any comments on this subject?

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Back in the mid-'60s, I had some time with Ron Carter on some summer clinics that were held at the Wilmington Music School, in Wilmington, Delaware. We spent quite a bit of time getting me not to pull so hard on my strings, and on the formation of walking lines. Because the clinics happened after some of the most brutal final exams of my academic career (much worse than anything I saw in college), I was generally dead from the neck up, but a fair amount of what I got from him sank in (we'll save the acid comments for later).

First of all, he passed along what he'd learned from Percy Heath and others about walking lines being melodic in their own right. To that, I'd add that ideally, they should mix things up from chorus to chorus (although I'm as guilty as any in not doing this), and repeated notes should not be in the same octave, at least until well into the tune.

He also expounded at some length about playing everything in a chorus (or part of a chorus) in the same position, using the open strings to fill in the missing scale steps.

As for what gets played, think in terms of a solo in quarter notes, which can be made up of scales and chord tones and 4ths or 5ths, appropriate to the harmonic motion. None of this 1151|1151|etc. stuff that gets tiresome within 4 bars!
Thank you Lea!That's what I'm talking about!Great comment,lets keep the ball rolling with some more comments bass player's about the passing note half steps above and below chords the "bump note" jazz jam progressions and what not-I'm basically a blues/rock guitarist who just has gotten into jazz the last few years and I'm trying to get a grasp on jazz improvision.
OK, let me through a bump in the road of your learning improvisation (or possibly 2).

One of the things that Herb Pomeroy was teaching in his last years at Berklee was motivic development. It's something that's been around classical music for years that helps allow symphonic pieces to be as long as they sometimes get, but it's not gotten a lot of traction in jazz improvisation. Part of the reason for it is that it forces you to think about what you're doing, instead of just rattling off a bunch of licks and calling it good. Notable people whose solos are related to this include Thelonious Monk and Sonny Rollins. Ray Santisi, the Boston pianist, also does it (and if you can find any of his records as a leader or sideman, you'll hear how his solos turn into tunes, instead of just a collection of licks).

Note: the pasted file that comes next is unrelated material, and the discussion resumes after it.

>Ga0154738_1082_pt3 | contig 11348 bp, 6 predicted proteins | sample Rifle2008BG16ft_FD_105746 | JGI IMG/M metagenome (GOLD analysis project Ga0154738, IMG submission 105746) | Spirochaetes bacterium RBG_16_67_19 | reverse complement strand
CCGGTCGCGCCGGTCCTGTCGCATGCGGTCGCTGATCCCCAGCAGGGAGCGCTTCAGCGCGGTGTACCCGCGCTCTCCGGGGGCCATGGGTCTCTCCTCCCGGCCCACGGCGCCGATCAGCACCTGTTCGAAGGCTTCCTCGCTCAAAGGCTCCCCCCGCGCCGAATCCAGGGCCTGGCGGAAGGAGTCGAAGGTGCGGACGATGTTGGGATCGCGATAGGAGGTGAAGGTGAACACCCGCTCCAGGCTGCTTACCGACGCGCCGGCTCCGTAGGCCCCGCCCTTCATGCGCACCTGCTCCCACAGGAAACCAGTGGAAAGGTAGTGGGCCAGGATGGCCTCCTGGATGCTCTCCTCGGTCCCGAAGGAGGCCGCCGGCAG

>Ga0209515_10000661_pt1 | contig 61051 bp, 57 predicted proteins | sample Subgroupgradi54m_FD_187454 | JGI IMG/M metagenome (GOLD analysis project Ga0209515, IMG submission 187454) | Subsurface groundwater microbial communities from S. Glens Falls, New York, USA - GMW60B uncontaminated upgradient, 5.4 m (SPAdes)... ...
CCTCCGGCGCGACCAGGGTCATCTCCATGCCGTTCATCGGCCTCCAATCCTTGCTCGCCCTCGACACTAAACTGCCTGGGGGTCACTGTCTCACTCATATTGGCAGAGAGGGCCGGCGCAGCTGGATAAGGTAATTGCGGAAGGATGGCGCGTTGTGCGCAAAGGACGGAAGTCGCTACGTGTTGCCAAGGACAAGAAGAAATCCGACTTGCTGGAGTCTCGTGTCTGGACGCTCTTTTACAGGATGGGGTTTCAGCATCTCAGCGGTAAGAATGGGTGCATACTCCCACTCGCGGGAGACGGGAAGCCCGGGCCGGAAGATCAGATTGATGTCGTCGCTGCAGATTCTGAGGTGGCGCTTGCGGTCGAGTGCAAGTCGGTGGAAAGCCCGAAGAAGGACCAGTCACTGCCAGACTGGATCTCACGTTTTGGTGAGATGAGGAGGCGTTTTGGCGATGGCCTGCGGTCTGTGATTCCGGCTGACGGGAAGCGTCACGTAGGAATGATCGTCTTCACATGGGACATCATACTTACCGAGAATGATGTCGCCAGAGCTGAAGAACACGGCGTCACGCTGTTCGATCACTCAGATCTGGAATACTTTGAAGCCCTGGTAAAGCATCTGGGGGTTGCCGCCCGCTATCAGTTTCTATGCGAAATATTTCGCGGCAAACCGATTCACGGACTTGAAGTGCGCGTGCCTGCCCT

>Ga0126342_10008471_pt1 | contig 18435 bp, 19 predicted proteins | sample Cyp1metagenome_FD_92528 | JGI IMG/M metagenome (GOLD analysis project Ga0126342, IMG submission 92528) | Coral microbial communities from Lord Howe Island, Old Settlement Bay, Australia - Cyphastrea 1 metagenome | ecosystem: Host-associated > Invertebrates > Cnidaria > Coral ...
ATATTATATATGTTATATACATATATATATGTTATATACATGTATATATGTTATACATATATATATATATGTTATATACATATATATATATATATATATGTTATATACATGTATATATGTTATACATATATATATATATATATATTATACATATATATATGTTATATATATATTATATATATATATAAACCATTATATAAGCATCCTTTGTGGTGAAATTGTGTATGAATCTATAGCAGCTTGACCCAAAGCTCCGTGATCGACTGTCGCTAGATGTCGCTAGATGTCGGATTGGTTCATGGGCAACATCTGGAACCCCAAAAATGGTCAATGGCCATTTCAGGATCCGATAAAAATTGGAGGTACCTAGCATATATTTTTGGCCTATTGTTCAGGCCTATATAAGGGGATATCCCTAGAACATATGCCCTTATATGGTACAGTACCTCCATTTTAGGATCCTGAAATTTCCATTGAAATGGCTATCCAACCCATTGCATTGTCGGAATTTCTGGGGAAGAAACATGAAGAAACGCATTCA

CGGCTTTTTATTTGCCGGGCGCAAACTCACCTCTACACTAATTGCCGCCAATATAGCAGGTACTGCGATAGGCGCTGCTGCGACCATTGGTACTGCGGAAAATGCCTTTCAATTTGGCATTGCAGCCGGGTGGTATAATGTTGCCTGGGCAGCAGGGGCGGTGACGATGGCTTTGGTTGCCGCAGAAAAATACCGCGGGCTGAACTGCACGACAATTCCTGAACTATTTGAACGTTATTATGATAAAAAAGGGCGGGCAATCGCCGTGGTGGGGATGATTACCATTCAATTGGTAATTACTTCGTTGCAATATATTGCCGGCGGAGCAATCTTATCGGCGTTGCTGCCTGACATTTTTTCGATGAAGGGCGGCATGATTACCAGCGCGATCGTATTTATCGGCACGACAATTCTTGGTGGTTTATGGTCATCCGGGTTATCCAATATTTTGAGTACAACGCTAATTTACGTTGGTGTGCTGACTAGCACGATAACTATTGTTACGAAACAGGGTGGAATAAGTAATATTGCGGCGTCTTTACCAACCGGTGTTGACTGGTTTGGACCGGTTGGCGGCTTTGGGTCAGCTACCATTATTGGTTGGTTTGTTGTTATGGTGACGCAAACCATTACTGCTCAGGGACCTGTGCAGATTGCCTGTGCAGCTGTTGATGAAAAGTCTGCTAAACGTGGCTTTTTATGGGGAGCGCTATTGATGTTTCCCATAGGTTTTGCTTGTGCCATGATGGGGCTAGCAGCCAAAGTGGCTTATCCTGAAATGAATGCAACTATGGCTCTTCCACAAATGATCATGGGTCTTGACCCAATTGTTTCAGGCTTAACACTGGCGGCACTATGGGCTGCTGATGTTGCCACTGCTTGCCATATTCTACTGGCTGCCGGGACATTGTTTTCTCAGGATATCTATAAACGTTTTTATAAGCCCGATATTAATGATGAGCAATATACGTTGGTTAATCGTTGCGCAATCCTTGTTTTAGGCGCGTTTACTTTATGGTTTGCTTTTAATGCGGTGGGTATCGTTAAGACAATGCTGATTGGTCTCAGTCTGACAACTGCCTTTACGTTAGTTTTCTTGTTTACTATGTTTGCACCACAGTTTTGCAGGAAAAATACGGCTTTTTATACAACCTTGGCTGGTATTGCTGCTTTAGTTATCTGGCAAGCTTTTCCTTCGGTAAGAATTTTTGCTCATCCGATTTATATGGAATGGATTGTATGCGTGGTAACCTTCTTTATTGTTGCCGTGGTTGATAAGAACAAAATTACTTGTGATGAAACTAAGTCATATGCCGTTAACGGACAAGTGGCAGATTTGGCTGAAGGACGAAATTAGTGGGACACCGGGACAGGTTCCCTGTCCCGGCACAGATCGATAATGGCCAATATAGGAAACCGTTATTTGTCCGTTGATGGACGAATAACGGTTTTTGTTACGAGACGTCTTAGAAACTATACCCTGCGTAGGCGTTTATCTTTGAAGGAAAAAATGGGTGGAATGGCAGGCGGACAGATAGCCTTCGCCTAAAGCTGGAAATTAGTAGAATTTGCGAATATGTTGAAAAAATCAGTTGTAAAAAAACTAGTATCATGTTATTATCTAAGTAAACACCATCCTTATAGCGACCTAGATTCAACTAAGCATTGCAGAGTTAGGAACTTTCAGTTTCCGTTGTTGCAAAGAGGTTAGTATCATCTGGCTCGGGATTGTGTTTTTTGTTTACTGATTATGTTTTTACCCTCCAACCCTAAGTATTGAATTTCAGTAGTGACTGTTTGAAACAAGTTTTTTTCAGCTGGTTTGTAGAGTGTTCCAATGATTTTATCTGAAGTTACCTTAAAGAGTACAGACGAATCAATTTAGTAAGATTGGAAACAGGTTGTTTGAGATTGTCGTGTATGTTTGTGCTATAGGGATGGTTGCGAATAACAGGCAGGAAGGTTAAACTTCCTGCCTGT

I never studied this with Herb (he wasn't doing that back in the mid-'60s when I was attending summer clinics that he was a part of). I've been trying to re-integrate it into the compositional process (did it all the time when I was writing legit music when I was in college).

The concept actually also goes back to some of George Russell's and Dave Baker's teachings, where you start a solo with one musical idea, and you develop it by a mixture of adding notes, transposing, reversing the sequence of notes and melodically inverting the line. It's not as easy as it sounds, but the results can be staggering.

The other thing to be looking out for is, it's got to fit the context in which you're playing it. It's got to be something you feel, and it's got to swing. Again, easier said than done; at least at first.
Thanks Lee, Herb Pomeroy's motivic development sounds very interesting
Unfortunately, Herb is no longer around to defend himself, so we need to apply our own spin to this. He is greatly missed.

Having studied legit Composition during my checkered academic career, I learned it as a writing tool. It really had its beginnings earlier, but came into its own with Beethoven, where a piece (e.g.: the 5th Symphony) starts with a melodic fragment which then gets bent, folded, mutilated, stapled and spindled into longer and longer lines. It carries through to such 20th century stalwarts as Arnold Schoenberg and Anton Webern, where the entire structure of the piece is a result of motivic development (where the motive in question is 12 notes long, each note with a different pitch). Knowing Herb's musically conservative streaks, I'm not sure he intended to go in that particular direction, but I last saw him 40 years before he died. People change.

My knowledge of Herb's application comes from the blog of one of his Berklee students and details as given were quite sketchy. What I learned in school, lo these many years ago, was that a motive can be developed through several means: It can be repeated, transposed, augmented (slower time values), diminished (faster time values), melodically inverted, reversed, melodically inverted and reversed, and notes can be added to it that complement the original idea or dropped out. That's just the melodic development. If the motive has a strong rhythmic character to it, that can also be developed.

The thought crosses my mind that we've pulled this discussion way off course, which was about developing walking bass lines. While there's some cross-pollination, I'm thinking that if we're going to continue this thread, somebody'd do well to start another group for it, or move it to one of the groups that is more geared to composition or improvisation.








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